When I was a kid, I took pictures for myself. I would occasionally snap a shot of whatever I found interesting with the intention that I would look at it later. My motivation wasn’t rooted in what other people would think of my pictures. The only way someone else would even see my pictures was if they were in front of me, I handed them a picture, and then said, “look.” Otherwise my pictures were in a box under my bed.
Because of social media and our ability to share pictures, now I take a LOT more pictures for you. I want to know what YOU think of my pictures more than I want to take pictures that I show no one. What is the point of taking a picture that is not worthy of distribution!?
Maybe we take some pictures purely for ourselves, but chances are those pictures are of a mysterious rash on your back that you can’t see in the mirror. I am willing to bet most of us only have a few sacred pictures that we like, but don’t intend on sharing on social media. And I am also willing to bet most of those are naked pictures.
I think most of us are somewhat disturbed by the vanity running rampant through culture, yet we also participate in the seduction. It feels good when I get approval from my peers, even if it’s superficial. “Oh really… you think my hair looks good? It’s so funny because I do too! That’s why I posted that picture!! Tell me more of what you think about me!” I have a black hole of need when it comes to praise. All compliments are vastly appreciated, but also sucked into a dark abyss that will never be satiated.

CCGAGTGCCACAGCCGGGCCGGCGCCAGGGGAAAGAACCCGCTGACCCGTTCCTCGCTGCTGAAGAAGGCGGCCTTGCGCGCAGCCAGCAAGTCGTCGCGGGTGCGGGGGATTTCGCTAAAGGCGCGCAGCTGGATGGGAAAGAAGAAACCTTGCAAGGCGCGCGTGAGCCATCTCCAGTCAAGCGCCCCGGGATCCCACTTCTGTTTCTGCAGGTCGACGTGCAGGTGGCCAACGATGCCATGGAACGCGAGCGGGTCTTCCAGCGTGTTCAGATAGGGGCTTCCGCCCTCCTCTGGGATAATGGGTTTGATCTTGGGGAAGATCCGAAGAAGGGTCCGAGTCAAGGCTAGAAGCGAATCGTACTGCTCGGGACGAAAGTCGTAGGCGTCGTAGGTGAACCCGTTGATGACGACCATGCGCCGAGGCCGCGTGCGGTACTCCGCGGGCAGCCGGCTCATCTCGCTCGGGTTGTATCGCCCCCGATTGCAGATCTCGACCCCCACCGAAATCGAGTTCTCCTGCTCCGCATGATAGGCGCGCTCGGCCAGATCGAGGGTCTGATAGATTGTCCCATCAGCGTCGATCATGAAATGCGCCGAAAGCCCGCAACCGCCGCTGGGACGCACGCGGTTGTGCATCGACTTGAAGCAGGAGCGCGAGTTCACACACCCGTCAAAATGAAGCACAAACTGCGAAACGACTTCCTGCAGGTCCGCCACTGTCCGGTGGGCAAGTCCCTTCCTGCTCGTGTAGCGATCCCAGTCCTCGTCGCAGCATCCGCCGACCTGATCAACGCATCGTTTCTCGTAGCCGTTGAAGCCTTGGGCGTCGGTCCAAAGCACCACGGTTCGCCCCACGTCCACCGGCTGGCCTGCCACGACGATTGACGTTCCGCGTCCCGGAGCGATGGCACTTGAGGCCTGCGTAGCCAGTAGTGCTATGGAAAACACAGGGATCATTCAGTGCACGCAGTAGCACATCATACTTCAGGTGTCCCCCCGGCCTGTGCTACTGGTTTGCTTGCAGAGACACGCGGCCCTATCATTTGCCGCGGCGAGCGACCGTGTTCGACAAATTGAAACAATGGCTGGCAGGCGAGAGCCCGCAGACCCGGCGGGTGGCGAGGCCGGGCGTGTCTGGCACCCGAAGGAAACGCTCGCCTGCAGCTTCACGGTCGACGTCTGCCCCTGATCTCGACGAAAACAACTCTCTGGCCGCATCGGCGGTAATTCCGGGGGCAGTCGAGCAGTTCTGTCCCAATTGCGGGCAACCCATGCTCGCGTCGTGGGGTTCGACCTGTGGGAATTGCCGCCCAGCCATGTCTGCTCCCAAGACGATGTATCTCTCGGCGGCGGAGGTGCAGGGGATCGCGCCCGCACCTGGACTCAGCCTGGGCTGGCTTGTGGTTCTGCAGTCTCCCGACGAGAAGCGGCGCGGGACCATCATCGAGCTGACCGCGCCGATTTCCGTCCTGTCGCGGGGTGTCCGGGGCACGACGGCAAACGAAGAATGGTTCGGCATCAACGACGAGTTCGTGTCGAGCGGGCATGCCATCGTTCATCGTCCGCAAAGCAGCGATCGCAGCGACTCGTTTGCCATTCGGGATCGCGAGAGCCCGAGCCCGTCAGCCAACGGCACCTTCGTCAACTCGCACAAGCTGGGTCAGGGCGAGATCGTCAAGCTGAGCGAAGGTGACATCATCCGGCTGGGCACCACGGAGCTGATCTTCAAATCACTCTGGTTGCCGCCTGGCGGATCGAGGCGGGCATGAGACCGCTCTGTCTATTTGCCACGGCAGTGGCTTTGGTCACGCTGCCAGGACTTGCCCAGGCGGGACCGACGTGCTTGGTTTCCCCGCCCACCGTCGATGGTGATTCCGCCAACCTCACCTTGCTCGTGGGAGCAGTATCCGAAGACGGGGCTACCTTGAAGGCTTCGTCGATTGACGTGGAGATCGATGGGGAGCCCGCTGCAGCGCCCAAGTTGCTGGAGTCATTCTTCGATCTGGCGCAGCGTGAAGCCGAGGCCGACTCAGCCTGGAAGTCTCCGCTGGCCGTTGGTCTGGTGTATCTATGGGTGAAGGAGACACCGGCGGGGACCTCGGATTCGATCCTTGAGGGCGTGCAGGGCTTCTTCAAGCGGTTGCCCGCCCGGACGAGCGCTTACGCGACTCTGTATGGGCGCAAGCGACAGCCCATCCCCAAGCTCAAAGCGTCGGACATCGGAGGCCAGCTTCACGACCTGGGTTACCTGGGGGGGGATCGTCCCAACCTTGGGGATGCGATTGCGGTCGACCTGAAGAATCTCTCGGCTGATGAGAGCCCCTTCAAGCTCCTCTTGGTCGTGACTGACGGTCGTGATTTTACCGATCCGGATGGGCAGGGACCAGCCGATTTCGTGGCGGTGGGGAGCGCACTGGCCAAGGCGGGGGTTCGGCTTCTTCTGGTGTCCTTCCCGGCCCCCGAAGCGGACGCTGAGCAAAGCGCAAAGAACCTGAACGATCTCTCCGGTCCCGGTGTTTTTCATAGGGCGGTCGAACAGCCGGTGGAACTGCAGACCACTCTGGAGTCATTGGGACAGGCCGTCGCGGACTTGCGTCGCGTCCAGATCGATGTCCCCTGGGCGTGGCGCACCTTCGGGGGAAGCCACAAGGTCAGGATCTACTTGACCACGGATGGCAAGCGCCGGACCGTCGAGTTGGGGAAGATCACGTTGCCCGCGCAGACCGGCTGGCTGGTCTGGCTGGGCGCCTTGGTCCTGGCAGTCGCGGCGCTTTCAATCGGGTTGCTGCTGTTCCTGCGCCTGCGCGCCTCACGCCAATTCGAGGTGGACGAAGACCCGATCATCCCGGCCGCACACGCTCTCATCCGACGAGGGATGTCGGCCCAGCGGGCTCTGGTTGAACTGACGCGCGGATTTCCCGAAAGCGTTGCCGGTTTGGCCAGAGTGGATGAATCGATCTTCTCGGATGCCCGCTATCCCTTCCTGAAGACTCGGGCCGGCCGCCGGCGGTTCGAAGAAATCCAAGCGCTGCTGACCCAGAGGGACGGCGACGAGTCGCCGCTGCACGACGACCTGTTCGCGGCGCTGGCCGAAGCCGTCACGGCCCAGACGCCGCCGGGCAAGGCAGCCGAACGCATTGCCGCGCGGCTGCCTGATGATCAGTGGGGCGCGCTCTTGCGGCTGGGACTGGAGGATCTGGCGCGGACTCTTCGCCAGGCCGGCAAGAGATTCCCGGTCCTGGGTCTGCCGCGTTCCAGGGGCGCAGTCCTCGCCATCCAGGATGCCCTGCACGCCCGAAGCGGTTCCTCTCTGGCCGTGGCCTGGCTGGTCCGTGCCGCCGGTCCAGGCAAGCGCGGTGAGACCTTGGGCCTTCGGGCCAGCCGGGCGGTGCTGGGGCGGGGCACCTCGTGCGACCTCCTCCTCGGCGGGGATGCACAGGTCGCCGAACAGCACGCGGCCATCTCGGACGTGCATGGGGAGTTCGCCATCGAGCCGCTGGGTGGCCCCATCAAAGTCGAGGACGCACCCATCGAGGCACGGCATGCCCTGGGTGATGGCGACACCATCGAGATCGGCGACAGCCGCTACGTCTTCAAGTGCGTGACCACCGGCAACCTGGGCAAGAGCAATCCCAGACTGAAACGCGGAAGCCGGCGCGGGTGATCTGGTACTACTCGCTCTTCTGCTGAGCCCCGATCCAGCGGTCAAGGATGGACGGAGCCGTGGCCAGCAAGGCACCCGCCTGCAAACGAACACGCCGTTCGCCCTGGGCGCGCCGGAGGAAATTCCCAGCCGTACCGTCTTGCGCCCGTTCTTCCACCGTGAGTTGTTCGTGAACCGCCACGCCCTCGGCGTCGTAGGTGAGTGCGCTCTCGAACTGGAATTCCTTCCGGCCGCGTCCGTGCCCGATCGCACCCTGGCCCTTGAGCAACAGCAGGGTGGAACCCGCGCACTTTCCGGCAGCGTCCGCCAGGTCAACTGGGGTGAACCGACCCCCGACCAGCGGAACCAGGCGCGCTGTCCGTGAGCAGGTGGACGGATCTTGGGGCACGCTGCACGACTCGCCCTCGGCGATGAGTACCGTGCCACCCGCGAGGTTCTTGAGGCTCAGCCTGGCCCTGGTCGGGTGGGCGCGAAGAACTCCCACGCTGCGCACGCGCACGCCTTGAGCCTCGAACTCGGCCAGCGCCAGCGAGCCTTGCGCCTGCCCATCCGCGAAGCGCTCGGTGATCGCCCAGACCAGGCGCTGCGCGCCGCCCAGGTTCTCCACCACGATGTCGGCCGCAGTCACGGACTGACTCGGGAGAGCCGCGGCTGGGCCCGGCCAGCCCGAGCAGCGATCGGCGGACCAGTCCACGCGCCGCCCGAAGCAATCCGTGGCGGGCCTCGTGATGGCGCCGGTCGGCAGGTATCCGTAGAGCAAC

When I try to get to the bottom of the phenomenon of our modern selfie-society I think there are two major themes. One is the ever-present fear of mortality. In the back of our minds lies the existential truth that every second of every day we are getting older, thus ever closer to our death. The selfie is a preservation of youth – a snapshot of the narrative of our lives. “Ahhh. Remember when I was young, two minutes ago? Look at me then. So full of hope. Wait let me take another.”
We selfie as a desperate attempt to freeze time.
Then there is the fact that we are all so deeply insecure and in need for love/acceptance/praise. We don’t selfie because we think we’re that great. I selfie because I pray you think I’m okay.